thank you opie. my complaint with irwin and by extension judd and serra(and select others) centers around an intended but failed autonomy for the work which it can never attain by virtue of its relationship to architecture. maybe i'm about to rehash michael fried in some way but i've just been thinking about this stuff as stuff (read sculpture). irwin would likely have us ignore altogether the thingness of his work and judd wants it both ways and i'm not sure either ever really attains because of a troublesome relationship with architecture. this isn't inherently bad, necessary maybe. necessary as a starting point for a critical framework that doesn't try to categorize this kind of stuff so explicitly. i think this is like a new kind of interior decorating. that sounds so dismissive but it's not supposed to. i am intrigued at specifically greenberg's voiced reluctance to address archtitecture with any rigour. he said more or less that it's just too difficult. but what do we make of this kind of work that relies on architecture yet requires the same attention we bring to bear on sculpture? just some thoughts.

20.

ahab

January 31, 2008, 12:39 PM

My complaint with works by the artists you mention, x, centers around the sufficiency of reading about them and looking at thumbnails of them. Visiting the things, rubbing shoulders with the pieces just isn't necessary. Unlike the best of Rodin, or Smith, or Gonzalez.

The 'why' of this has many many facets of which one may well be the Irwin-things' faulty scale relationship to architecture. The more profound reason is that the artists, for all their savvy-ness and technical prowess, can't see the deficiencies.

21.

ahab

January 31, 2008, 12:45 PM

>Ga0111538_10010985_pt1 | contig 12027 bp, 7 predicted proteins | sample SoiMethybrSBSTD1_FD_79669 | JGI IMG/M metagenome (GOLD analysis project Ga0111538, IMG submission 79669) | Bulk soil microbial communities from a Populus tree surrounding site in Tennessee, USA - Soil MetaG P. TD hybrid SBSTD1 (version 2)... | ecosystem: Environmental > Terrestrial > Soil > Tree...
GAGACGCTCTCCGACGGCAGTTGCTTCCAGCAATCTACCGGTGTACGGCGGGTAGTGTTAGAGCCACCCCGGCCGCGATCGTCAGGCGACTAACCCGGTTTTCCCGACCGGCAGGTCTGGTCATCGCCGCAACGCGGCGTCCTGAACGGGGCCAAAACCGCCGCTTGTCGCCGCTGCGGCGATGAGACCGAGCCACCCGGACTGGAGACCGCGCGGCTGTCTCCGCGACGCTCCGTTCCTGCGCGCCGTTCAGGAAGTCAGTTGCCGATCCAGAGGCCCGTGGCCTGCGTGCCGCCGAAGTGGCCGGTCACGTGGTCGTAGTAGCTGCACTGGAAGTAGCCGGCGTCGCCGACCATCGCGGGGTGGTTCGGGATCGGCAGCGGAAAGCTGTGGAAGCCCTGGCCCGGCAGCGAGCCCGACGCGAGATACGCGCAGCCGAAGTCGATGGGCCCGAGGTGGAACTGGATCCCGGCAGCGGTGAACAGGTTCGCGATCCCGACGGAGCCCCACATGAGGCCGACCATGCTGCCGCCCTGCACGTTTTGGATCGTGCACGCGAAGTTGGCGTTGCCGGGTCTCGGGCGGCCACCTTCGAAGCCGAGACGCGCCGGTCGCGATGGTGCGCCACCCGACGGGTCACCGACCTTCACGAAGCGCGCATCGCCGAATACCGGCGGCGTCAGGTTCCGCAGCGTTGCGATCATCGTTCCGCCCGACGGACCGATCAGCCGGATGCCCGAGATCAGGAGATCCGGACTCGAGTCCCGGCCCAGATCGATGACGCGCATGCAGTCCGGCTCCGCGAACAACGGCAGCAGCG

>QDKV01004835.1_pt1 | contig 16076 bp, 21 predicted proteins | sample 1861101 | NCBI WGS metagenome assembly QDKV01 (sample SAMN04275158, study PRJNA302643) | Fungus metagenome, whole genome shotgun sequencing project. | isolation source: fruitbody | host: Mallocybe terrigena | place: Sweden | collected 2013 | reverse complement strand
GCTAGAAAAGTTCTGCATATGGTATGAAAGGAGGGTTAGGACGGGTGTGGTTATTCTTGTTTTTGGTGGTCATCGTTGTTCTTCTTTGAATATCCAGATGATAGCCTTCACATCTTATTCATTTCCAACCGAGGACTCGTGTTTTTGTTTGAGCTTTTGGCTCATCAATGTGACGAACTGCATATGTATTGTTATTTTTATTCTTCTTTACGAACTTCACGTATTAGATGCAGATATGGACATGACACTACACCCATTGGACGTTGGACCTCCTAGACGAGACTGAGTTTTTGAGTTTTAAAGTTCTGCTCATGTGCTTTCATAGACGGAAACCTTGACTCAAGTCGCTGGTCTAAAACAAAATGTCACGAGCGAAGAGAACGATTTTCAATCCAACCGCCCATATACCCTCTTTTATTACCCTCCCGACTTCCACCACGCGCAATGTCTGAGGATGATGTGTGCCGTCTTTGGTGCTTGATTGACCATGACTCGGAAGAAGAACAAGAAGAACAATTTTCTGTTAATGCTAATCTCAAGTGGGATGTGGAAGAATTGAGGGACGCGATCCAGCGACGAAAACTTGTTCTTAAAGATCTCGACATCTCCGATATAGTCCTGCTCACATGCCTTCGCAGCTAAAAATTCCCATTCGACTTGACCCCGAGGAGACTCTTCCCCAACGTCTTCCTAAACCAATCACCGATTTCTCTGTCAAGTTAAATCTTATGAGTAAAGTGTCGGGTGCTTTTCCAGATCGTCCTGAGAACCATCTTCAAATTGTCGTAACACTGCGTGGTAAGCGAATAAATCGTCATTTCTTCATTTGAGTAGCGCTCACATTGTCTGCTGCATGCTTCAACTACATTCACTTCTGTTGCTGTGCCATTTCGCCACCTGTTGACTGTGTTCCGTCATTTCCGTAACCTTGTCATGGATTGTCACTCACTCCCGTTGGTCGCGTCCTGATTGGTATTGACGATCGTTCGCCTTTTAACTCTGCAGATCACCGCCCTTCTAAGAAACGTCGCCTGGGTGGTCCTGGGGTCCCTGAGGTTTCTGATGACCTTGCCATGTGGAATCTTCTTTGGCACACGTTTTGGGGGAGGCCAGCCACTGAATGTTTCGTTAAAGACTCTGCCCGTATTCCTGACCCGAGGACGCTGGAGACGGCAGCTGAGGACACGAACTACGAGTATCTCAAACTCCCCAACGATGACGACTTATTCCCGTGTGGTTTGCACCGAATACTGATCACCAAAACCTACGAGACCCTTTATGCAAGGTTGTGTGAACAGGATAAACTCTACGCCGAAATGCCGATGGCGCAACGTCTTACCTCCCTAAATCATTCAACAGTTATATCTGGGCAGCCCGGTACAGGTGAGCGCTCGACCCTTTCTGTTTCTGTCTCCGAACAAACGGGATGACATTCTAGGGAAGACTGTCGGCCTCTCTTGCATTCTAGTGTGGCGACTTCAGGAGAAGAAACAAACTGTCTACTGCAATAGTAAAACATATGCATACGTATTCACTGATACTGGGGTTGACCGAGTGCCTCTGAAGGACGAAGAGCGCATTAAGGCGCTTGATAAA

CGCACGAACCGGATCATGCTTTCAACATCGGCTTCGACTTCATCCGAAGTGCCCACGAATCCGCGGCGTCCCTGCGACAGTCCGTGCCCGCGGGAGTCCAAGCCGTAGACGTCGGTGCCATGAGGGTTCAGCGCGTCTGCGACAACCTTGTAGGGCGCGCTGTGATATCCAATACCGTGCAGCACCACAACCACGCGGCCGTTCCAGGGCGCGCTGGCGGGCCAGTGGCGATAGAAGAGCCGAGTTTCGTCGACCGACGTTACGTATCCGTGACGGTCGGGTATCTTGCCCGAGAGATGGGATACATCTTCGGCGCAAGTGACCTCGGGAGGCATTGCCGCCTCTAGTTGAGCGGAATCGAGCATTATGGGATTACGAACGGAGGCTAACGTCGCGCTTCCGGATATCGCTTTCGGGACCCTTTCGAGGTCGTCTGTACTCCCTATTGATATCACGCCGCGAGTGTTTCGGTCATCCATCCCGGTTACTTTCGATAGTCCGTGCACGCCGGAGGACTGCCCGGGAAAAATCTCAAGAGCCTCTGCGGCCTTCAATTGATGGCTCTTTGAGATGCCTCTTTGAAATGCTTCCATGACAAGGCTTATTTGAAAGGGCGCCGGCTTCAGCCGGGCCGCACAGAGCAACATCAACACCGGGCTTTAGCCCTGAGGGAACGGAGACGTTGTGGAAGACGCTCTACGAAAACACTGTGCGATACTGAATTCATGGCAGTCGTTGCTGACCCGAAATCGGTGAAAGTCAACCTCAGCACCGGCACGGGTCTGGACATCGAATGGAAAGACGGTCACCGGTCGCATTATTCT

Or, if they do see them don't acknowledge and fix them.

22.

craigfrancis

January 31, 2008, 10:08 PM

You guys have just about become a parody of yourselves. I'm no defender of Irwin, but Ahab's "Visiting the things, rubbing shoulders with the pieces just isn't necessary," is hilarious considering your focus on "the eye". Thanks.

See, indeed, ahab. Ha. Oh dear. zzzzz.

I can't believe the Giants made the Superbowl.

23.

ahab

January 31, 2008, 10:41 PM

Paradoxes abound.

24.

Marc Country

January 31, 2008, 11:12 PM

Huh? Say I go see a Donald Judd box, I am unimpressed, and I decide that viewing it in a photo would have sufficed. So, where's the "parody"?

Oops, hey CF?

25.

Eric

February 1, 2008, 7:09 AM

Oh, fiberglass cube in a room
Oh, smooth silky fiberglass cube in a room
You move me cube yes you really do
You move me like no other cube can do
You mock the space your in, hey hey
You mock the space your in, hey hey
A cube in a room has got nothing to do
A cube in a room has got nothing to do
Oh, fiberglass cube I will miss you
Oh, fiberglass cube I will miss you
Miss you when I am out of the room
You are smooth and lovely yes you are
Like liquidy liquid in the shape of a cube
Hey Hey

26.

opie

February 1, 2008, 7:20 AM

X - it boils down once again to: it is any good? My problem with Serra's work is not size or relationship to architecture but simply that it is too ordinary as sculpture. (Same goes for Gehry's even more massive "sculpture") What little I have actually seen of Irwin's comes down to the same thing. It is there to impress, not to give an esthetic experience.

I'm not sure I ever talked to Greenberg about architecture but I suspect he just didn;t want to complicate his life with it. He gave a talk about photography at the Met once and got everyone pissed off by saying that photography was and should be a narrative medium and should not try to mess around with abstraction, or something to that effect.

27.

Jack

February 1, 2008, 2:14 PM

So many glorified interior decorators and environmental designers/engineers, so little time (never mind interest).